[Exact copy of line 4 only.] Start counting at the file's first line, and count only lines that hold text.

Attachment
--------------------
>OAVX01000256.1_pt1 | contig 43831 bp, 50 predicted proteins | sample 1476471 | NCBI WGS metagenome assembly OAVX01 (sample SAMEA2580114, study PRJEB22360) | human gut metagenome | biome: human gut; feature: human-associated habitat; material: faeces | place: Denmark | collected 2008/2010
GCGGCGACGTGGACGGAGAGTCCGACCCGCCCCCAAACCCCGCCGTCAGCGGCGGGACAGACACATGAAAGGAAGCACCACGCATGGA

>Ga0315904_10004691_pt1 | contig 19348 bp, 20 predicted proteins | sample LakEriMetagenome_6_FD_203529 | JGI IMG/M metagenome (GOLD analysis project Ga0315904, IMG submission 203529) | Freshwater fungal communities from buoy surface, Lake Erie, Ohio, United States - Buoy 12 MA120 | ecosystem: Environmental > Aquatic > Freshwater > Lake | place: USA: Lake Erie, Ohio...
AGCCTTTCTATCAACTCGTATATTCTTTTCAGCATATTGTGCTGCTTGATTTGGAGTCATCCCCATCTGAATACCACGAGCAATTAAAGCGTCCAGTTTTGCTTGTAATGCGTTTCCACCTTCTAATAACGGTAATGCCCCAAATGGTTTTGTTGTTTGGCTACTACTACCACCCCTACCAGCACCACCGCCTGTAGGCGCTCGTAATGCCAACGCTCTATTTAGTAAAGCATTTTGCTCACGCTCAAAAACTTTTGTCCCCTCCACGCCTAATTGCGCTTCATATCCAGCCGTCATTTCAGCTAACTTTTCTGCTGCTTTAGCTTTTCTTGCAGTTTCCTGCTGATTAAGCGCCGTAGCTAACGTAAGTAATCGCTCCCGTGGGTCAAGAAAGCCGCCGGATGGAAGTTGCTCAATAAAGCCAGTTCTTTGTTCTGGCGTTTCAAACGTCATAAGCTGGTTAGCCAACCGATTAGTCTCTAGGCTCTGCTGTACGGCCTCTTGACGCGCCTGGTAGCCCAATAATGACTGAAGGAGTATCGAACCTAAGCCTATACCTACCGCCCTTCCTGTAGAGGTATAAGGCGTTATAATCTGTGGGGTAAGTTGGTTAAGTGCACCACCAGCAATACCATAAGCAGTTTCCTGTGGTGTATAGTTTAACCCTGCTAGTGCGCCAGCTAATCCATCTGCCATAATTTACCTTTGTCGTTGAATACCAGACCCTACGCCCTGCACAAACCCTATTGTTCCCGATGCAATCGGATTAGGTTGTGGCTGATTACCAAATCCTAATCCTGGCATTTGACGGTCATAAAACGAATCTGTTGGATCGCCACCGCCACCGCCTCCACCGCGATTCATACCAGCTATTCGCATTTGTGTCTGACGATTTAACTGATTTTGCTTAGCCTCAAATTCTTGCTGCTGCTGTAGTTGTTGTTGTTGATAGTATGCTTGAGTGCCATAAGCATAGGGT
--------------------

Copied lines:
AGCCTTTCTATCAACTCGTATATTCTTTTCAGCATATTGTGCTGCTTGATTTGGAGTCATCCCCATCTGAATACCACGAGCAATTAAAGCGTCCAGTTTTGCTTGTAATGCGTTTCCACCTTCTAATAACGGTAATGCCCCAAATGGTTTTGTTGTTTGGCTACTACTACCACCCCTACCAGCACCACCGCCTGTAGGCGCTCGTAATGCCAACGCTCTATTTAGTAAAGCATTTTGCTCACGCTCAAAAACTTTTGTCCCCTCCACGCCTAATTGCGCTTCATATCCAGCCGTCATTTCAGCTAACTTTTCTGCTGCTTTAGCTTTTCTTGCAGTTTCCTGCTGATTAAGCGCCGTAGCTAACGTAAGTAATCGCTCCCGTGGGTCAAGAAAGCCGCCGGATGGAAGTTGCTCAATAAAGCCAGTTCTTTGTTCTGGCGTTTCAAACGTCATAAGCTGGTTAGCCAACCGATTAGTCTCTAGGCTCTGCTGTACGGCCTCTTGACGCGCCTGGTAGCCCAATAATGACTGAAGGAGTATCGAACCTAAGCCTATACCTACCGCCCTTCCTGTAGAGGTATAAGGCGTTATAATCTGTGGGGTAAGTTGGTTAAGTGCACCACCAGCAATACCATAAGCAGTTTCCTGTGGTGTATAGTTTAACCCTGCTAGTGCGCCAGCTAATCCATCTGCCATAATTTACCTTTGTCGTTGAATACCAGACCCTACGCCCTGCACAAACCCTATTGTTCCCGATGCAATCGGATTAGGTTGTGGCTGATTACCAAATCCTAATCCTGGCATTTGACGGTCATAAAACGAATCTGTTGGATCGCCACCGCCACCGCCTCCACCGCGATTCATACCAGCTATTCGCATTTGTGTCTGACGATTTAACTGATTTTGCTTAGCCTCAAATTCTTGCTGCTGCTGTAGTTGTTGTTGTTGATAGTATGCTTGAGTGCCATAAGCATAGGGT